Charles launched the Charlotte market’s first supplies drive in 2010 due to the need she observed. Since that time, bank associates have personally donated 100-plus boxes of supplies, with many also contributing their own funds to benefit the nonprofit. Charles credits Bateman for expanding her involvement with Classroom Central beyond the annual collection drive.
“Through Bill, I started going to some of their events,” she said. “I then began volunteering, sorting goods at the warehouse. Stocking the shelves at Classroom Central with those supplies gave me a sense of helping the community.”
For Bateman, plugging in with Classroom Central was the result of asking a simple question 18 years ago. He was volunteering to read to pre-kindergarten students in Lisa Schreibeis’s classroom.
“I asked Lisa where she received her classroom supplies, and she mentioned Classroom Central,” he recalled.
His volunteerism started with a couple hours here and there. Now, a man who you might call a number-one champion of Classroom Central is perfectly comfortable donning a number-two pencil costume to recruit more support.
“Bill is generous beyond measure and truly a treasure to Classroom Central,” said Karen Calder, the nonprofit’s Executive Director – and Bateman’s former neighbor.
“I’ll always remember a call I received one evening from Bill,” reflects Calder. “He phoned me from my driveway where he and a neighbor had an entire carload of crayons to donate. I think they bought every crayon in the store!”
Bateman continues reading to students, following Lisa Schreibeis to Reid Park Academy, which also receives supplies from Classroom Central.
“I get to see the full circle,” said Bateman. “I volunteer at Reid. I get to see the Reid Park teachers shop at Classroom Central. I get to see the excitement and appreciation they have. And I see the application of those donated supplies.”
Earlier this year, Bateman, with teammates Claire Thwaites and Jared Hall, recruited colleagues to join them in reading to classes through a broader initiative at Reid Park.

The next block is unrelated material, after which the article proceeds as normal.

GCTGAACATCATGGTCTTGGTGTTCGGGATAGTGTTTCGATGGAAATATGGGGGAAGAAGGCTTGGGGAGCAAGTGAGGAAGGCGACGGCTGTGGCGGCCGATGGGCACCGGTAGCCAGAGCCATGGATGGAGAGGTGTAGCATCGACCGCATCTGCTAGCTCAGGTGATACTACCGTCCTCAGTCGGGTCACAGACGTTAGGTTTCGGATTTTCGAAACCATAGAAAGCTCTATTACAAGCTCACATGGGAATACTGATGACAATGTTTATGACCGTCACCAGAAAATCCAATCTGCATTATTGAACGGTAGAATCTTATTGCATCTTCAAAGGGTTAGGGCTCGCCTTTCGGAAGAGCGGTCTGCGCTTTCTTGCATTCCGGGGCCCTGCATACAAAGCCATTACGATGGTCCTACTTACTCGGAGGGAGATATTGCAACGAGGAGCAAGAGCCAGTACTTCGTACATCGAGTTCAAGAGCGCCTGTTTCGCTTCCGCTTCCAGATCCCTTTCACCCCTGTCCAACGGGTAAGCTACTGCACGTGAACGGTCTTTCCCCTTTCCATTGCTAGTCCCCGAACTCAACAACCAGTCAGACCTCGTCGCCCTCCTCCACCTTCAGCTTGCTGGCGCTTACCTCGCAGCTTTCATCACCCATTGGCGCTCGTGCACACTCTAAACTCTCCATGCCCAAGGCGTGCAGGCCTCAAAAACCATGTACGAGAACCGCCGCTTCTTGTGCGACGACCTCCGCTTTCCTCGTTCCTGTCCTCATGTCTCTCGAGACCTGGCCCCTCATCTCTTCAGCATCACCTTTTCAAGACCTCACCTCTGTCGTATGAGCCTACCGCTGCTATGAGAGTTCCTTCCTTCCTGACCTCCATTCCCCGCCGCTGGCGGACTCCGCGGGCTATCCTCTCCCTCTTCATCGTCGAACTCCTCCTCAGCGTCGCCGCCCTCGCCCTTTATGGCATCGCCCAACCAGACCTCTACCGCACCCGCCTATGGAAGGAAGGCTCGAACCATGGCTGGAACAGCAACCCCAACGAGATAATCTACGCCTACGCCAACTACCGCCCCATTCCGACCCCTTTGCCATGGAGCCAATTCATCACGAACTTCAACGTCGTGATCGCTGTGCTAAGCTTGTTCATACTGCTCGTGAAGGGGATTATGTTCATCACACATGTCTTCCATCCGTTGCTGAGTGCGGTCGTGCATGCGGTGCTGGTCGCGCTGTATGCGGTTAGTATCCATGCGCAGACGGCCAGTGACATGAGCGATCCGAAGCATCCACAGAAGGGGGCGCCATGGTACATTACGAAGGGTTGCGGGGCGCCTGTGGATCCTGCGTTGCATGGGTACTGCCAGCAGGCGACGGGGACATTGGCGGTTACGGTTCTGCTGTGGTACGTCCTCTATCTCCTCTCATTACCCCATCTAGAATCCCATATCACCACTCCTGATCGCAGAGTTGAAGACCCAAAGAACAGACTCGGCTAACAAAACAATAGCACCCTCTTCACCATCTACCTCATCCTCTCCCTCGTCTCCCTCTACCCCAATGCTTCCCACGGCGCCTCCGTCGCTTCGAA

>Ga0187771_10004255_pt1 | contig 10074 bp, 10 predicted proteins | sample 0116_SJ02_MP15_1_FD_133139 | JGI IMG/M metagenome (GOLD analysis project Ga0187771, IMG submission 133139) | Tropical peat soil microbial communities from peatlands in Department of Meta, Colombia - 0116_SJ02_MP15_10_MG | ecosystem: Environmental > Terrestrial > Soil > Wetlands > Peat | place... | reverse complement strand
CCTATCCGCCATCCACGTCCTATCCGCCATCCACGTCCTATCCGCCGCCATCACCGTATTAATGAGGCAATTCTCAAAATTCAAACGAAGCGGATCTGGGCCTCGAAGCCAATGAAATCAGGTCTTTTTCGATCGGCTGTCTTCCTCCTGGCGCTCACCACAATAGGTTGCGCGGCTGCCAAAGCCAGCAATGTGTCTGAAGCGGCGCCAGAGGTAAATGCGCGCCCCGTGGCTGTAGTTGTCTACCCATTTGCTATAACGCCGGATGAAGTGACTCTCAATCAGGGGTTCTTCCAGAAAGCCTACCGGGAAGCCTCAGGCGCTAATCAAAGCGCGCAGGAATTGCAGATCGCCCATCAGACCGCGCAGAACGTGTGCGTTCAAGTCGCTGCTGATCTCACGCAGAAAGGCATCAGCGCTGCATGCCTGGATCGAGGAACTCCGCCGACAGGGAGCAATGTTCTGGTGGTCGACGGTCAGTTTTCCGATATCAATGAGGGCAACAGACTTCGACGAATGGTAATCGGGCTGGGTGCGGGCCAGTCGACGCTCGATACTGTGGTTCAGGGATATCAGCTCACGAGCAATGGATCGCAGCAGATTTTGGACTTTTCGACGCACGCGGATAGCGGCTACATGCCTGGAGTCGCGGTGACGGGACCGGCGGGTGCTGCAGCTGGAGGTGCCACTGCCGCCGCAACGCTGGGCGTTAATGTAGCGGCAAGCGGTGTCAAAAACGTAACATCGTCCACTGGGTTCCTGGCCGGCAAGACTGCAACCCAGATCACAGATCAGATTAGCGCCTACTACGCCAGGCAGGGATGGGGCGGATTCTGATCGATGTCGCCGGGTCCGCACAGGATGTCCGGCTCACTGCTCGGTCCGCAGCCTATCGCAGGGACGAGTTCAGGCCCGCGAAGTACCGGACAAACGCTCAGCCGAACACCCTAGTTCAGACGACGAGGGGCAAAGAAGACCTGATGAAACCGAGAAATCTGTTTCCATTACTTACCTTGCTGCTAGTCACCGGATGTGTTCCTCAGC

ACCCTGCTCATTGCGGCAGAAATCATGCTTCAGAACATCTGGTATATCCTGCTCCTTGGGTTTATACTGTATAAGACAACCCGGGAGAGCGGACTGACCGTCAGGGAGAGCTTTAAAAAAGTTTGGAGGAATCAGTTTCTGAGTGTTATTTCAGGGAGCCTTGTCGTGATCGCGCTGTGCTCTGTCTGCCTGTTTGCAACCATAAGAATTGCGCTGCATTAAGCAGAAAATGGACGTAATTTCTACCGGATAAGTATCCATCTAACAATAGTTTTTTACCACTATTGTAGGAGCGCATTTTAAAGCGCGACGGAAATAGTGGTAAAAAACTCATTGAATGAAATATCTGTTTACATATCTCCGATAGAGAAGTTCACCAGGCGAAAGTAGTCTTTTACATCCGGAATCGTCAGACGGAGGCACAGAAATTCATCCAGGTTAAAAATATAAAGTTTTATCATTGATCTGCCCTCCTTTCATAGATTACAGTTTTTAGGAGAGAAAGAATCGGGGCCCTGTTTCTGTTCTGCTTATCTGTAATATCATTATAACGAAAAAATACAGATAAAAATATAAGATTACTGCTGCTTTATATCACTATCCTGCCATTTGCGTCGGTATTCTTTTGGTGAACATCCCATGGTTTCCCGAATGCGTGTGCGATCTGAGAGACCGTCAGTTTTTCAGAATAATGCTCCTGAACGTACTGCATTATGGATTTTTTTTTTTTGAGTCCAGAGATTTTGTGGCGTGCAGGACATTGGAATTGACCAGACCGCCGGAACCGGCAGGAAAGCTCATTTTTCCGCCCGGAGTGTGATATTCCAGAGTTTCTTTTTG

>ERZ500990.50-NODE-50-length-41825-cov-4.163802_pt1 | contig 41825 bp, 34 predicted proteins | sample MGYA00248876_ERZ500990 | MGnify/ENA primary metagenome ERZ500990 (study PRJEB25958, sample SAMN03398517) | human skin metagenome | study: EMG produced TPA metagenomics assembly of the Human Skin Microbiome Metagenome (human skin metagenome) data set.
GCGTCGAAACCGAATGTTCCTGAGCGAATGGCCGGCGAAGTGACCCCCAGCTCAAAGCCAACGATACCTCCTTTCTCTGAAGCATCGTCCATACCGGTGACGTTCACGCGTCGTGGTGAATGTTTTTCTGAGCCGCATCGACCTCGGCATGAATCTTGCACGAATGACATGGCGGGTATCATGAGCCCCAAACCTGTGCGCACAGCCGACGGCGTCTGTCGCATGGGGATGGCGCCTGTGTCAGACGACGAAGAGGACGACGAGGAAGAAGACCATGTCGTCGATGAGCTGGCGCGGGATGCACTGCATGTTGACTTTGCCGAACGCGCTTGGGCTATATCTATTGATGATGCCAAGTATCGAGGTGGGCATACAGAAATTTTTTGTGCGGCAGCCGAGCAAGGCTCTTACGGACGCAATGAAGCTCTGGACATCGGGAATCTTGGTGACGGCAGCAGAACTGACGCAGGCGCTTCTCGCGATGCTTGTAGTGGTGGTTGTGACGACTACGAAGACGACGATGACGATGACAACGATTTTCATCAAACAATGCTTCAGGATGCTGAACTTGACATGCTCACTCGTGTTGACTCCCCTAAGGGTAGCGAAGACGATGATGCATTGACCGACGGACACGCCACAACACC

“We had some positive momentum before COVID-19,” said Bateman. “Everybody was thoroughly enjoying the opportunity to do it.”
While the pandemic has temporarily halted those activities, Bateman, Charles and others know that, in time, they’ll be back in schools and the Classroom Central store. But for now, they’re still able to lend support through remote volunteer opportunities Classroom Central has established.
Charles and her 16-year-old son are creating student flashcards from home. The investments of time and supplies they’re making will pay future dividends.
“These are our future associates, our future leaders,” said Charles. “It’s an investment in growth to give them the future.”
Bateman also views it as helping on a larger scale.
“It’s important we support our broader communities,” he said. “This is about the power of giving. Many within our community are disadvantaged for one reason or another. We can reach out to help them get themselves to a better place. It helps us get ourselves to a better place.”
For the record, Bateman has donated the costumes to Classroom Central.
“How often do you really need a pencil or a crayon box costume?” he asked.
Any time there’s a good cause on the line.